Net neutrality is the concept that Internet Service Providers (ISPs) must treat all service consumer equally, regardless of bandwidth use. Currently, consumers and website creators buy access to the Internet at the same rate regardless of use. But, that could change.
Instead of allowing Minnesota 2020 or online retailing giant Amazon to be accessed at the same speed, the proposed tiered system could deliver Amazon to you at a faster speed than Minnesota 2020, simply because Amazon was able to pay your specific ISP (such as Comcast or Time-Warner Cable) more money for its bits to load faster.
The Federal Communications Commission (FCC) is proposing a rule to “protect and promote the Internet as an open platform enabling consumer choice, freedom of expression, end-user control, competition, and the freedom to innovate without permission, and thereby to encourage the deployment of advanced telecommunications capability and remove barriers to infrastructure investment.” The FCC has extended a public comment period on the issue of classifying ISPs as common carriers, so anyone (including you) can leave a comment on their website.
ISPs dislike this rule, because it treats them as common carriers. Common carriers (including buses, trains and cargo ships) cannot refuse or limit service to any user, since the service they provide can be accessed simply for a fee.
Classifying ISPs as common carriers is in the public’s interest because it ensures that anti-trust laws against monopolies are enforced and that the Internet maintains its status as a level playing field. Without this classification, ISPs could refuse to build high speed internet infrastructure in rural areas because they will not be turning an acceptable profit.
To put it simply, net neutrality is one of the most important undiscussed public policy issues. In subsequent posts, I will explain the specific implications that the loss of net neutrality could have in many different sectors that impact Minnesotans’ daily lives. There's much to think about it.
For additional introductions to the complex issue of net neutrality, try PBS Idea Channel’s discussion or The VlogBrothers “Net Neutrality Argument in 3 Minutes,” and, most helpfully, Vi Hart’s comprehensive Net Neutrality Review.
The Minnesota county with the highest unemployment rate in June also saw the greatest month-to-month improvement among Minnesota's 87 counties.
Clearwater County, in northwest Minnesota, had a full one percent drop in the official unemployment rate from May with unemployment falling to 9.5 percent in June from 10.5 percent in May and and from a painfully high 14 percent as recent as April.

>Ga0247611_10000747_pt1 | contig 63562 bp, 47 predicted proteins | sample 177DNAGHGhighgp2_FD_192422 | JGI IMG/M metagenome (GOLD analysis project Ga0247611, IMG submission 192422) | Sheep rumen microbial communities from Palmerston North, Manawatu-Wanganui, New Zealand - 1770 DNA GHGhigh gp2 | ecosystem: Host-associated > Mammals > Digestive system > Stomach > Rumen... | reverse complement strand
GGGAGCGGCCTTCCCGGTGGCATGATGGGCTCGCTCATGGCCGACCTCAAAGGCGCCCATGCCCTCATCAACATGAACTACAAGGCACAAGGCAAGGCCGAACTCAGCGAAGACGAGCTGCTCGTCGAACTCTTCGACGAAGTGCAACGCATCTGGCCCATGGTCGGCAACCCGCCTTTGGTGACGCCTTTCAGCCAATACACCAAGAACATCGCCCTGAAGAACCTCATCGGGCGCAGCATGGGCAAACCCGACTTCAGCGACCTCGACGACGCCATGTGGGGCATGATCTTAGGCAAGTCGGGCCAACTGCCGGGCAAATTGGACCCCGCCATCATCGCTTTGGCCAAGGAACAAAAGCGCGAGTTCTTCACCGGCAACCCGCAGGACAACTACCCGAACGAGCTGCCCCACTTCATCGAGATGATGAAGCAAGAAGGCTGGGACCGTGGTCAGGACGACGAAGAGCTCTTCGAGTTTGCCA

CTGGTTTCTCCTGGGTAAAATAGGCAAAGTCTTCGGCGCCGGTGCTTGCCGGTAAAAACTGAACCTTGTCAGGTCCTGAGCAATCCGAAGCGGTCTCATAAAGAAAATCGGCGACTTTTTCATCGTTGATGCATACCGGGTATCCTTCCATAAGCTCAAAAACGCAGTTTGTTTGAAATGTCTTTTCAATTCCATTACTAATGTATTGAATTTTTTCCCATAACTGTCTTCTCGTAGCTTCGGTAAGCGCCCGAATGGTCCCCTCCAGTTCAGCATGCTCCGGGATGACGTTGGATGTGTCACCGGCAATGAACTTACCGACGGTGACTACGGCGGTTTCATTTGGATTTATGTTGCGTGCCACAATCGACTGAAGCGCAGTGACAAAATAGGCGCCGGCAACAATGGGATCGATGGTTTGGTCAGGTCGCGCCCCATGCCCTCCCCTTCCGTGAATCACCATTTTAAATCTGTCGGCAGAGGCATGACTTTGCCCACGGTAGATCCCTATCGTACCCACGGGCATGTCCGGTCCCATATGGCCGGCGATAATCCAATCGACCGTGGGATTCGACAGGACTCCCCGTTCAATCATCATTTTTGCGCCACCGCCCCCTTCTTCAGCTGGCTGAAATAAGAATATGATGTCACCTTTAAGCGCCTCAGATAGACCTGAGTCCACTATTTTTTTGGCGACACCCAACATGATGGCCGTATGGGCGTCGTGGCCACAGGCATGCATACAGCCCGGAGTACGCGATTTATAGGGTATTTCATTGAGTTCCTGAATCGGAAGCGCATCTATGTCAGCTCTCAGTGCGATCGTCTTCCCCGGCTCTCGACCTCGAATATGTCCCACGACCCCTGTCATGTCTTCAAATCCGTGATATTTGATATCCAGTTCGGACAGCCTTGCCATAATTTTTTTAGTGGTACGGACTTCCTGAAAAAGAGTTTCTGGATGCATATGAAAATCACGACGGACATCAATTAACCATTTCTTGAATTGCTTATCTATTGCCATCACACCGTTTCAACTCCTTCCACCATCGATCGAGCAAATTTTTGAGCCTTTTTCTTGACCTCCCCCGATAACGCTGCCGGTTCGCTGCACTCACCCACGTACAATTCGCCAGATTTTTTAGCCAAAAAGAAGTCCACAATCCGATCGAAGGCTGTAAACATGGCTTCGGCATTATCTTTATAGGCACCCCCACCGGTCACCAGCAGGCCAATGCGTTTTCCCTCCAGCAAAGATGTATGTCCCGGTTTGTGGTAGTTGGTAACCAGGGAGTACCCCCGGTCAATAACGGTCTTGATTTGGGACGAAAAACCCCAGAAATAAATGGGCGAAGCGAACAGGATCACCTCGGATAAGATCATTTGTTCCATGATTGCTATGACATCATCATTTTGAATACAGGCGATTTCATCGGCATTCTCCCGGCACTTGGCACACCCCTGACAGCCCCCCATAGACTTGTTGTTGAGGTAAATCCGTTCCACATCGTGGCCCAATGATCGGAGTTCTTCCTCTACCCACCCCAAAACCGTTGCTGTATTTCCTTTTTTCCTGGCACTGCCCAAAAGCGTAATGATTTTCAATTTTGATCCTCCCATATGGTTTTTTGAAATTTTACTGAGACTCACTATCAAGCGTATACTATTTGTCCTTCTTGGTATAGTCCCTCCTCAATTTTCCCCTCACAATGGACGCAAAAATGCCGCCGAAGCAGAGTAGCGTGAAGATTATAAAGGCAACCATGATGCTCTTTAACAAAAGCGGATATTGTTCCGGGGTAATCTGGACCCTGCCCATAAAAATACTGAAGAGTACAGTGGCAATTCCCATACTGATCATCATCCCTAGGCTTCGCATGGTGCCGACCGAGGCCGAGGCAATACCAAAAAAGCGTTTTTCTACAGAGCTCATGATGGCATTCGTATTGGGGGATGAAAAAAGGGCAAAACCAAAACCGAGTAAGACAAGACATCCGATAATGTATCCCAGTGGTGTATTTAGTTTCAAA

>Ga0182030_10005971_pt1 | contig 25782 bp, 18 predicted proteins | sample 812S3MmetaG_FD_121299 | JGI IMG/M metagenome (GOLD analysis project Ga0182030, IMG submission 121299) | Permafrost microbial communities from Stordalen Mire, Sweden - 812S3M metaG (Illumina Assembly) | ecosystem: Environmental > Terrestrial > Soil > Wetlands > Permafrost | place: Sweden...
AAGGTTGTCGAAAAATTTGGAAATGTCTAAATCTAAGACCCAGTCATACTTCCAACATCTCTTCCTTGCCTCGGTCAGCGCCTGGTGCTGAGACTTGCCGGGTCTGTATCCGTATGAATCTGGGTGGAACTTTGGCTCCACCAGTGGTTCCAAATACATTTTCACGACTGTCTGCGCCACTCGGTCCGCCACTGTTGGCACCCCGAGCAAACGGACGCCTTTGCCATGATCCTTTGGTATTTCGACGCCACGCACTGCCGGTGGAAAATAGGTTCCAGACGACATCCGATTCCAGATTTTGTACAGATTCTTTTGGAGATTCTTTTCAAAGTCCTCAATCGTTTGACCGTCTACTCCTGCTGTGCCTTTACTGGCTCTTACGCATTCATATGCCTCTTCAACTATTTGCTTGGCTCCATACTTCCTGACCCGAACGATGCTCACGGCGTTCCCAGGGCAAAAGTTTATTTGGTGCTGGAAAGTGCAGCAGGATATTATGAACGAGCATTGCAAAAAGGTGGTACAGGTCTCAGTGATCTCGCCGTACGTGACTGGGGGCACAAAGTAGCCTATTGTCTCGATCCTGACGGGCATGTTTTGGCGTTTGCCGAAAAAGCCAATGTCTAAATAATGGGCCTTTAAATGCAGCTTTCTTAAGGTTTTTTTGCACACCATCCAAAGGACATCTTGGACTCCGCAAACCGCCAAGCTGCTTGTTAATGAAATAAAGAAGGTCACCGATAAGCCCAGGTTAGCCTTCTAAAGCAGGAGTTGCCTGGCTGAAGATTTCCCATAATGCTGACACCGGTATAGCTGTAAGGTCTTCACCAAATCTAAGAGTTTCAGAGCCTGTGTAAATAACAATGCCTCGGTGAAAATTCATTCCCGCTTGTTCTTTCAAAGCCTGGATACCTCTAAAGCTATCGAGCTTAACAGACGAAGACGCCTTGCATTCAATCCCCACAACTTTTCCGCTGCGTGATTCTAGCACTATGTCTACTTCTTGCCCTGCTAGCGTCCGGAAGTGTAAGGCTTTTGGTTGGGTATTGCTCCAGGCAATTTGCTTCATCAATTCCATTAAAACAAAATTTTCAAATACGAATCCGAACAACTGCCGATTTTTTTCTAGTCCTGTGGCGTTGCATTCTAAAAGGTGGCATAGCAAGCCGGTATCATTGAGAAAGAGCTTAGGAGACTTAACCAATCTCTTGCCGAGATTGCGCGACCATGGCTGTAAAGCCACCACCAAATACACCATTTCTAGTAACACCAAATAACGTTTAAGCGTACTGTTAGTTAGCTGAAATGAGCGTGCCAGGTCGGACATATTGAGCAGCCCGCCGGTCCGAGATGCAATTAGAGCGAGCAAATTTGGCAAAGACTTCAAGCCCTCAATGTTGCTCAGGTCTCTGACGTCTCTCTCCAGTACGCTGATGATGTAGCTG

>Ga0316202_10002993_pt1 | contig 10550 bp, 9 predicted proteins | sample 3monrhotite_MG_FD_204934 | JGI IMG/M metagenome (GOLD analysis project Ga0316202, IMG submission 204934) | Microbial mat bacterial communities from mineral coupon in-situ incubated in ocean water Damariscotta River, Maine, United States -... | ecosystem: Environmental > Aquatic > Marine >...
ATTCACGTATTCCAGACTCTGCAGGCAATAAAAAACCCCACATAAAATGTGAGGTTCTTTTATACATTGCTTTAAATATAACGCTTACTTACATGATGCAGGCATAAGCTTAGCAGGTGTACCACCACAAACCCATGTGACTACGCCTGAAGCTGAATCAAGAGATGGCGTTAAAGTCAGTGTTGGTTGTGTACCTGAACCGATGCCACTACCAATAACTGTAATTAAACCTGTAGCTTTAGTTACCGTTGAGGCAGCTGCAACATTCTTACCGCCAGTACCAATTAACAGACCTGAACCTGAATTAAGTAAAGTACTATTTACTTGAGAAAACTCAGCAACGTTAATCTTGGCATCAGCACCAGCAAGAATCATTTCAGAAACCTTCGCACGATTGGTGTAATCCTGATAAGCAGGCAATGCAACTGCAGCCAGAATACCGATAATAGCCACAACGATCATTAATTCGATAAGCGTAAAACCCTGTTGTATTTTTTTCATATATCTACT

The Minnesota Department of Employment and Economic Development (DEED) released June unemployment data for counties on Tuesday, July 22. Statewide, Minnesota is among the Top Ten states for low unemployment, at 4.5 percent, but the extremes of both high and low unemployment continue to be localized in counties far from the Twin Cities metro area.
Tom Burford, manager of the Farmers Publishing Co. community cooperative and editor of its Farmers Independent newspaper at Bagley, said he suspects the statistical improvement in the county unemployment rate reflects a return to more "normal" employment in June. "We really had awful spring weather," he said.
A few firms, such as component parts engineering and manufacturing company Team Industries at Bagley, have added jobs, he said. At the same time, no new factories or new businesses have opened in the county and started hiring in June.
Clay County is the Minnesota side of the Fargo-Moorhead metro area. It had the lowest unemployment rates in June at 2.8 percent. Stevens County, which had a statewide low of 2.6 percent unemployment rate in May, had its June rate bump to 3.0 percent.
The Canadian border county of Koochiching, meanwhile, saw June unemployment increase a tick to 9.2 percent, from 9.1percent in May, to join Clearwater County on the high end of the unemployment list.
Except for Clay, statistical measures of employment and unemployment are influenced by thin numbers in demographic information in several rural counties. Clearwater County, with five incorporated cities that are all small towns, had only 8,695 residents in the 2010 Census. County seat Bagley, the county's largest city, had a population of 1,392.
As Burford noted, it doesn't take a huge number of jobs gained or lost to impact the unemployment rate in densely populated counties. Going forward, however, it will take jobs creation and higher paying jobs to lift people out of poverty and get unemployed people back into the jobs market.
Public policy shapes and regulates our country, states, and municipalities but it can also strengthen and empower communities. Unfortunately, policy is too often created without enough (or any) input from those it affects. To change this typical top-down implementation framework, communities must organize their members to help fight for policies that they, collectively, are passionate about and will benefit from.